Even as the number of female undergraduates outstrips the number of males, there are still only six women members of the 113-strong Committee of Vice-Chancellors and Principals. One is from Keele, but all five others are in the former polytechnic sector.
Twenty out of the 178 institutions surveyed by the AUT still have no women professors and only 8.5 per cent of professors are women. While many institutions have equal opportunities policies, the AUT claims that the vast majority have no published action plan to ensure implementation, and fewer than half routinely monitor their own progress in promoting women, members of ethnic minorities and people with disabilities.
But while institutions drag their heels, senior women have set about raising their own profile. Eighteen women already working in senior positions in universities and colleges have just completed the first part of a high- powered professional development programme called Room at the Top, which could take any of them into the top flight as a vice-chancellor, principal or registrar.
Dr Anne Wright, vice-chancellor of Sunderland and chair of the Committee on University Career Opportunities (CUCO), feels that this initiative, launched in collaboration with the Universities and Colleges Staff Development Agency (Ucosda), is vital for women. "Getting appointed to top jobs depends on experience and the road may seem obscure and lonely, particularly for women, who are still so much in the minority."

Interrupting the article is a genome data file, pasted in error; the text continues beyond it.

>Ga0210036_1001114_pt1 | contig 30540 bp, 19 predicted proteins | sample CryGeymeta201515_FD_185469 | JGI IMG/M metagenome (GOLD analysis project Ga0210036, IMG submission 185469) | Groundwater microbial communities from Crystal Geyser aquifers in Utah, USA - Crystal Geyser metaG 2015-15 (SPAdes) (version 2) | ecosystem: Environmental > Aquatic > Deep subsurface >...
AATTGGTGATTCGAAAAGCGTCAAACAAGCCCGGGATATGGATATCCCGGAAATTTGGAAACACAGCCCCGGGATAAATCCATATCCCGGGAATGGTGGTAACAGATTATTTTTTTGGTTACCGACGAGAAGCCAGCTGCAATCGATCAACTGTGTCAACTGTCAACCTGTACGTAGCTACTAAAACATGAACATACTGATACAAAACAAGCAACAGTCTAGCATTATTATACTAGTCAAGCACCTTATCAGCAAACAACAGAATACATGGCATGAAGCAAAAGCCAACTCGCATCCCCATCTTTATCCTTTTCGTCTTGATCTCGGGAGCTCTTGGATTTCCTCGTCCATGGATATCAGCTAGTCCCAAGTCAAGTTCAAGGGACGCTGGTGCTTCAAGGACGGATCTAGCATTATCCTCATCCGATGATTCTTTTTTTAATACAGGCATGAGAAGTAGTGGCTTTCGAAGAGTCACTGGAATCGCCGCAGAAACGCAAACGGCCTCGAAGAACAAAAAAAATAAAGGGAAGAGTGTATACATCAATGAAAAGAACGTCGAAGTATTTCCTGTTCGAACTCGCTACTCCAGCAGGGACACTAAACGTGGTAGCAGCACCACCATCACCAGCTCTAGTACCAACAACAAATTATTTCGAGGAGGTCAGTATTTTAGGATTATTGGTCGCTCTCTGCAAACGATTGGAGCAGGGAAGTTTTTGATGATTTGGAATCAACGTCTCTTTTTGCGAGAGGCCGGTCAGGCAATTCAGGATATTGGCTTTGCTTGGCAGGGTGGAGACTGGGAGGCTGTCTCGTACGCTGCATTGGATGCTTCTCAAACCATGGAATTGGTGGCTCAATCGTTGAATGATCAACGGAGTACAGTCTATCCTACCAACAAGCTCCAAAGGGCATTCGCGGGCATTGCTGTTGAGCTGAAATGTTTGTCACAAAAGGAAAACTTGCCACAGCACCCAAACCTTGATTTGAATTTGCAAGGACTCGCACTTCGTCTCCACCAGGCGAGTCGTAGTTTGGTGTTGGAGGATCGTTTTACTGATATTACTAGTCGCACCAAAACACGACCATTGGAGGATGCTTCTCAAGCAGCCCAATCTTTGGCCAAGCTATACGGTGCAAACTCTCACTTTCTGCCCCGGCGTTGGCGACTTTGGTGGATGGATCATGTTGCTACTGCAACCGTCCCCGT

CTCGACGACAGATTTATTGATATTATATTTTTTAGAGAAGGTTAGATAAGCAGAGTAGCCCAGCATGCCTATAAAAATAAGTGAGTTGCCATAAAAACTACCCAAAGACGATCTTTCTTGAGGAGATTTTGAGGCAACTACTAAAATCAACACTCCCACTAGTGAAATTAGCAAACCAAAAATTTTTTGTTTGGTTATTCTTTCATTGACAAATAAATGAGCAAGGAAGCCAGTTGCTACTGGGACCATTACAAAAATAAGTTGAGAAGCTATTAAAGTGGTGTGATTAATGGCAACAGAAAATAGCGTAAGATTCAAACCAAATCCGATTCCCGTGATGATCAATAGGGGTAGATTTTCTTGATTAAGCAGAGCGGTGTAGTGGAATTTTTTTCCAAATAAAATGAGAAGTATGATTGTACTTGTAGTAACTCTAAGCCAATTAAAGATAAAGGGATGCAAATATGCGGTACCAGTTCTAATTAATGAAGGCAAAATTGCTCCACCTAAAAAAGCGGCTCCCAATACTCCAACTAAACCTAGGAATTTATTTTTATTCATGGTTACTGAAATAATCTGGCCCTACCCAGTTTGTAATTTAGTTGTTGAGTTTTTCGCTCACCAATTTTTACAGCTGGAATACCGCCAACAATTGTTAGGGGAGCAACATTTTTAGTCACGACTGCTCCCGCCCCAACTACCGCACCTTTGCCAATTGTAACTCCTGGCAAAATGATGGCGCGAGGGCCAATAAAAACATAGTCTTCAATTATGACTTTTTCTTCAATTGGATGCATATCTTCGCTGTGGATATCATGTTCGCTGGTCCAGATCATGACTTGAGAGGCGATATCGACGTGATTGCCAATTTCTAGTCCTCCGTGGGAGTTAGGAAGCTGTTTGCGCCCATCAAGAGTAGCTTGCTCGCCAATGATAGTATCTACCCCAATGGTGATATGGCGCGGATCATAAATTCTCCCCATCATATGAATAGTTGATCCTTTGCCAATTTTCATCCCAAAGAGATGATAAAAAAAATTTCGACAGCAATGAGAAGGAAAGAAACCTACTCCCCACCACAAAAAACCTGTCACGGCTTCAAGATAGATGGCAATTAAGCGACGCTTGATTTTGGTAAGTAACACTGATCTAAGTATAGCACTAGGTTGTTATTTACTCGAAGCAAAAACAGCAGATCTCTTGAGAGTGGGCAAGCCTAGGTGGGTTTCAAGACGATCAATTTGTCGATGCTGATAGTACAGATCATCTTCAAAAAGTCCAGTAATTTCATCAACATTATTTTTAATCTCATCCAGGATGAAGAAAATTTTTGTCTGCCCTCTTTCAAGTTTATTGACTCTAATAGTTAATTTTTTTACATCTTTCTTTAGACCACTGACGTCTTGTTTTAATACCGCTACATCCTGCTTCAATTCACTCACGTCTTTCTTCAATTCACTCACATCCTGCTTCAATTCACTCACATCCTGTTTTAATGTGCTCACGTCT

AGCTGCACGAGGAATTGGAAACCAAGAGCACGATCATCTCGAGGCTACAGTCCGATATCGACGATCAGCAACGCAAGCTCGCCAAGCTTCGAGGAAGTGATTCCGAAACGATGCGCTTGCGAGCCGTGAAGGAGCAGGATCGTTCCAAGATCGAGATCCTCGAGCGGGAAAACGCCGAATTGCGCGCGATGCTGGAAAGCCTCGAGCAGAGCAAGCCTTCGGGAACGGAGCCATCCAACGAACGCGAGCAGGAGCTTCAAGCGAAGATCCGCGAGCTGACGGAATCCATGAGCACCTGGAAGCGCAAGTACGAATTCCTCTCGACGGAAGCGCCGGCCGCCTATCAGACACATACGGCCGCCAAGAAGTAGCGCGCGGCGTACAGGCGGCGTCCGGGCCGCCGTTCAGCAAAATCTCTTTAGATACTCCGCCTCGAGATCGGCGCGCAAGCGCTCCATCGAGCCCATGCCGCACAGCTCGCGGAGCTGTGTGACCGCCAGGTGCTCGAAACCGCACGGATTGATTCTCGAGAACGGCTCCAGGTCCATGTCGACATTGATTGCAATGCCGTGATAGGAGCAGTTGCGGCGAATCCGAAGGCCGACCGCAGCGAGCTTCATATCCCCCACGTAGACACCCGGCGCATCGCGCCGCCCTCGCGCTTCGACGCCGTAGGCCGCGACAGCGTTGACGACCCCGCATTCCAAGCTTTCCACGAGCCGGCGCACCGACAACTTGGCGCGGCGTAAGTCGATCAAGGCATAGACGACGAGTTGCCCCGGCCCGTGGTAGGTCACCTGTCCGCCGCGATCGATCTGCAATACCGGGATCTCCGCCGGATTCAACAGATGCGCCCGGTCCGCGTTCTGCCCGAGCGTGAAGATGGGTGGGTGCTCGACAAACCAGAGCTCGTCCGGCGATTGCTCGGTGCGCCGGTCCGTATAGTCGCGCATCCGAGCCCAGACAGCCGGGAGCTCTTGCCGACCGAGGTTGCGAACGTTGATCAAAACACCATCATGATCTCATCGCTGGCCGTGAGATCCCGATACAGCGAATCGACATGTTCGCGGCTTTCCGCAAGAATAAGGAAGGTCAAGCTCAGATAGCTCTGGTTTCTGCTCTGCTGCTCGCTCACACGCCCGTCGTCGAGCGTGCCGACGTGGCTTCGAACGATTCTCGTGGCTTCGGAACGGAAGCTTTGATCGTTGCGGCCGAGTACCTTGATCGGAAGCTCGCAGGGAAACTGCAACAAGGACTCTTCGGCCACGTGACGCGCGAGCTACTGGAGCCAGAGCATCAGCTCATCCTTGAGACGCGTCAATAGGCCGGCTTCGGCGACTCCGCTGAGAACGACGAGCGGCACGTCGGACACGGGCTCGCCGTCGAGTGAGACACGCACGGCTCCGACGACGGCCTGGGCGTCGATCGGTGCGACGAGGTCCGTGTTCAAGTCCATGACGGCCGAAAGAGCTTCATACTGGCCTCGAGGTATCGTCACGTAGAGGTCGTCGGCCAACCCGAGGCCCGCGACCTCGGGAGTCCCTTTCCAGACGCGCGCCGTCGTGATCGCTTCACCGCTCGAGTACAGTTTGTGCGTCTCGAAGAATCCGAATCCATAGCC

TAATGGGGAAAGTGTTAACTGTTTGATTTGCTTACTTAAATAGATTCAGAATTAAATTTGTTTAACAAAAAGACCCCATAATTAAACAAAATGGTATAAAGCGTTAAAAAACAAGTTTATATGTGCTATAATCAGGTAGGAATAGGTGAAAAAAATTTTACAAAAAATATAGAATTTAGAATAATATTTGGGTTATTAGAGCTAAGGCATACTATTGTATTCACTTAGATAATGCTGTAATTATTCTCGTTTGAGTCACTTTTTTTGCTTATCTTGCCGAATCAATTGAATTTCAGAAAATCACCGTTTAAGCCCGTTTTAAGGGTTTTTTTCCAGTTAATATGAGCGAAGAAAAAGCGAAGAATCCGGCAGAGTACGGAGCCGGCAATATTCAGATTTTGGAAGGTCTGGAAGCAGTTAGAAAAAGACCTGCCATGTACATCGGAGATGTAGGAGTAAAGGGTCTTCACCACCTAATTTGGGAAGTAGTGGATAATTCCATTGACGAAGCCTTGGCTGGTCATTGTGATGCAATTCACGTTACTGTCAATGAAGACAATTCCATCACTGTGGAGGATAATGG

The Room at the Top programme, Dr Wright says, aims unequivocally to get more women into senior jobs. It is open to women already working as deans, pro-vice-chancellors/vice-principals and senior administrators; anyone, in fact, who may realistically expect to move into a top job over the next five years. The programme is a pilot but was so heavily oversubscribed - the 18 participants were selected from 40 applicants - that there will almost certainly be a second.
Dr Wright says: "What we have found is that there are a lot of women out there who are ambitious. They have thought seriously about their future, to the extent that they are willing to commit time and effort to a personal development programme."
The programme will provide every participant with a portfolio that can be used as part of an application for a more senior job. It also offers the opportunity to accredit course work towards an MSc in an appropriate subject such as strategic leadership. It will also, the organisers hope, develop a pool of potential top managers linked by a supportive network.
The content of the course itself is individualised. Each participant has a woman mentor, who turned out to be relatively easy to recruit. Dr Wright says: "Women are keen to share their experiences." A framework is provided over a nine-month period by two meetings at Cambridge and one in Washington, to be run jointly with the American Council on Education's Office of Women. Between meetings, participants will complete assignments and other training and development activities designed to meet their individual needs.